When voters approved Proposition 25 last June, it was widely seen as a present to Democrats — allowing them, for the first time in decades, to pass a budget with a simple-majority vote.
But that gift came with some major strings attached. Most talked-about was the fact that they still needed a two-thirds vote to approve new taxes. But there was also the little matter of legislators forfeiting their pay for each day they go past the June 15 budget deadline without passing a plan.
That part of the initiative played well with voters. The idea was to give legislators an incentive to get their work done on time — since pay will not be restored retroactively. Each day that passes is a day they won’t be paid.
Of course, there is the legal matter of when the budget is considered “passed”–when the governor signs it,or when the Legislature passes it, which happened in February, and what it would mean if it were opened back up again for taxes. In other words, the whole point may be moot, at least as far as this year is concerned, depending on a potential legal opinion.
But it appears unlikely Prop. 25 will do little to get Republican members to get behind a budget with taxes— because compared to their Democratic counterparts, they don’t need the money. The disparity could also shed some light on the differing beliefs and priorities of each party’s members.And this difference in wealth between the members elected by the two different parties has persisted for years, even as the faces themselves have changed in the term limits era.
Take the GOP Senate Caucus. Of its 15 members, five are millionaires, according to the Form 700 forms all elected officials file each year with the Fair Political Practices Commission (FPPC). Another four are probably millionaires, although that can’t be determined for certain because of the lack of detail allowed by the forms.
Two more members, definitely well-off, could be millionaires and another two would classify as clearly affluent, based on their listed assets. Only two list few assets, and only one of these has so few assets they would appear to have little to live on besides their salary.
Their Democratic counterparts, with 25 members, have only one confirmed millionaire — Sen. Alan Lowenthal, D-Long Beach, who has a list of stock holdings that goes on for pages. Three more are probably millionaires, and another two may be. At the other end of the financial spectrum, the Senate Democrats have half-a-dozen members who appear to live largely if not completely on their salaries.
Over in the Assembly, the picture is largely the same. With only 28 seats, the Republicans field half-a-dozen confirmed millionaires. Another three or four members are well-off enough that they may be millionaires.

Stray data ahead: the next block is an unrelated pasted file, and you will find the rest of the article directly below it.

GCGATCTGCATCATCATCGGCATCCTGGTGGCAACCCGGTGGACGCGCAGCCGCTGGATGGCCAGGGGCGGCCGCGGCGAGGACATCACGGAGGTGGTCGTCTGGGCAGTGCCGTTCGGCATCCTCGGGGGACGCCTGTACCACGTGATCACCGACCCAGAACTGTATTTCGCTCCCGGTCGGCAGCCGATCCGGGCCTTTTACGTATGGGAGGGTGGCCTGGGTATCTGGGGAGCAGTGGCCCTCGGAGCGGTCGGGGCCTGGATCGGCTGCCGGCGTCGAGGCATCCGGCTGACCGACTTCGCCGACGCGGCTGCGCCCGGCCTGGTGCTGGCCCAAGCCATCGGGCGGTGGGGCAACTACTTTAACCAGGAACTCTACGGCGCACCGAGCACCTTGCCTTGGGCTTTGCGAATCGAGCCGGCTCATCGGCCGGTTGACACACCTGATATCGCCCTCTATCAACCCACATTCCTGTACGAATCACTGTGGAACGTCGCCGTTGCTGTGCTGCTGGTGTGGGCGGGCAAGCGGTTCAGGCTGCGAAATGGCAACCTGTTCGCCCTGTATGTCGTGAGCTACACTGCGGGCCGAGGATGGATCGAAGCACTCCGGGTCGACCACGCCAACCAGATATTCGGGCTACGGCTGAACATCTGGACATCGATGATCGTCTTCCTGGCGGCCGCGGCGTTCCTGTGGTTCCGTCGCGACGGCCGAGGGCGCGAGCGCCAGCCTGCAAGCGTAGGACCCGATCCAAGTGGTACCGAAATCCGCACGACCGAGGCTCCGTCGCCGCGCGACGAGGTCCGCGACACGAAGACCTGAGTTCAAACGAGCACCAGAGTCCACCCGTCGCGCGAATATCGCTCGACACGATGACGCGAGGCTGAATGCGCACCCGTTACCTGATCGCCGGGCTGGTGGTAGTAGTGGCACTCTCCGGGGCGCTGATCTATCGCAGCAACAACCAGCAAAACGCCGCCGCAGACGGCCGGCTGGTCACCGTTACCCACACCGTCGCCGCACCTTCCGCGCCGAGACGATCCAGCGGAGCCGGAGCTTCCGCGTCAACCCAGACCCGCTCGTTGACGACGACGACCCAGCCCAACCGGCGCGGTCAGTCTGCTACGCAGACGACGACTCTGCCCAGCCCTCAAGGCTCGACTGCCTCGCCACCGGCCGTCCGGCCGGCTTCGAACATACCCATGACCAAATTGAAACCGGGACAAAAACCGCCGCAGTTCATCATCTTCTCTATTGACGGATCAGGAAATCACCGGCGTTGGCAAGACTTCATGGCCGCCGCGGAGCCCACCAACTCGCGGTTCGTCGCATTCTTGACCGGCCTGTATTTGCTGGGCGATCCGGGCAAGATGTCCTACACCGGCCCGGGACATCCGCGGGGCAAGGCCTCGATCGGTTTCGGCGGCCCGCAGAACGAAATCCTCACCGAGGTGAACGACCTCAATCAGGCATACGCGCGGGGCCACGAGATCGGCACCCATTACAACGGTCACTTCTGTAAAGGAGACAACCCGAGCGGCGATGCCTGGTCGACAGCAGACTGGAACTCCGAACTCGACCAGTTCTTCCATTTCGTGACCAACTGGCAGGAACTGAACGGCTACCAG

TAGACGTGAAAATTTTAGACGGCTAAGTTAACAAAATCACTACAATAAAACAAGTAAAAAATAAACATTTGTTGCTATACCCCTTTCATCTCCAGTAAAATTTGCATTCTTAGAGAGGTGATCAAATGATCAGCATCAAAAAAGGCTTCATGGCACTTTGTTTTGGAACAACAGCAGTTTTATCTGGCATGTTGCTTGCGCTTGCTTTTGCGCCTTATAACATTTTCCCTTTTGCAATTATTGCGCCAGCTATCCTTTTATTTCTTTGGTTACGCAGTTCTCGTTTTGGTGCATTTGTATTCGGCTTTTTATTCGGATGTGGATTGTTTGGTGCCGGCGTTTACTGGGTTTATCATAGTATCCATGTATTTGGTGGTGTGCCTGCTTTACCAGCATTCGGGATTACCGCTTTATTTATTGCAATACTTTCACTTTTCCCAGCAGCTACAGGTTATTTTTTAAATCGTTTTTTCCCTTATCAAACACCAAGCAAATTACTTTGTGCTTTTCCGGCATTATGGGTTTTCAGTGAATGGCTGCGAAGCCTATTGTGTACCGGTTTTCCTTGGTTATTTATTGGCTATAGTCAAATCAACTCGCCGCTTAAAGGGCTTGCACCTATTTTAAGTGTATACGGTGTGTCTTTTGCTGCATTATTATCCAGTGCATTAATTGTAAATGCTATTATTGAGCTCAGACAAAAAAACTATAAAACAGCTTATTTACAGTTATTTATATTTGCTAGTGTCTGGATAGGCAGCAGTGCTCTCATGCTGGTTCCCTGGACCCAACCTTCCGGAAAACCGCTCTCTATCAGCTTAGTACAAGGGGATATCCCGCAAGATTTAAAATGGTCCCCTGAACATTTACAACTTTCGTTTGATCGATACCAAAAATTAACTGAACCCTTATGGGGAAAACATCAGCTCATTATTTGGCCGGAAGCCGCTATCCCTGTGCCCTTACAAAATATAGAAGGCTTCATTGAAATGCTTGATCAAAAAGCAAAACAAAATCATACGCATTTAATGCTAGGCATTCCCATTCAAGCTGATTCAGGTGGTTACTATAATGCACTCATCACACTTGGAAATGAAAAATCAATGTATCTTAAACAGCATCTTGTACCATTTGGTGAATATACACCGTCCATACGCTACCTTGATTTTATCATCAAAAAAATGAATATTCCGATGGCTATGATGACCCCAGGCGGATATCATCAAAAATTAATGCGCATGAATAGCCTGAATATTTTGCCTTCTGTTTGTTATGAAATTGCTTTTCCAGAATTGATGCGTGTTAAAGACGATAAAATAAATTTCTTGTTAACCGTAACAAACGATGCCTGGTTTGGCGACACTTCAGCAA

Only two members appears to live mainly off their salary — and while we won’t identify who they are, we’re pretty sure at least one of them is not a potential budget pickoff vote.
In other words, even though the Democrats only have to capture two Republican votes in each house, the prospect of not getting paid would appear likely to only bring a single vote in each house under the best of circumstances, from their perspective.
Contrast this with the 52 members of the Assembly Democratic Caucus, where at least 11 members are almost entirely dependent on salary and per diem for their livelihood. Again, there is a single confirmed millionaire —Assemblywoman Joan Buchanan, D-San Ramon, who also holds a lot of stock.
Three more fall into the probable millionaire category. This group includes Assemblyman Jerry Hill, D-South San Francisco, owner of a successful pool cleaning service, as well as Sen. Lowenthal’s ex-wife, Assemblywoman Bonnie Lowenthal, D-Long Beach, and Assemblywoman Mariko Yamada, D-Davis, with stock and property.
But again, the real money is on the Republican side. Even in-between the highs and lows, rank-and-file Republican legislators appear to be, on average, a bit better off. This probably won’t come as a surprise to many. The widely-held belief that the GOP tends to draw its candidates from the pool of small-to-medium-sized business owners appears to be true, at least as far as the California Legislature is concerned. Democrats, by contrast, are more likely to come out of non-profits or academia — and also appear more likely to have spent long periods in public service jobs with moderate pay.
And the richest of the rich still appear to be Republicans. The poster child for legislative wealth the last few years was former Senator and Lt. Gov. Abel Maldonado, whose immigrant family grew a small empire of farm and farm-supply holdings. However, Maldonado has contested suggestions that his family is as wealthy as some say it is, and also said that he took a break from any involvement in the family businesses while he was in elected office.
Of current legislators, Sen. Mimi Walters, R-Laguna Niguel, appears to be one of the best-off. Her stock and property holdings cover 14 pages on her form. Others include the Berryhill brothers — Sen. Tom, R-Stanislaus, and Assemblyman Bill, R-Stockton. They’re both holders in Berryhill Family Vineyards, among other assets.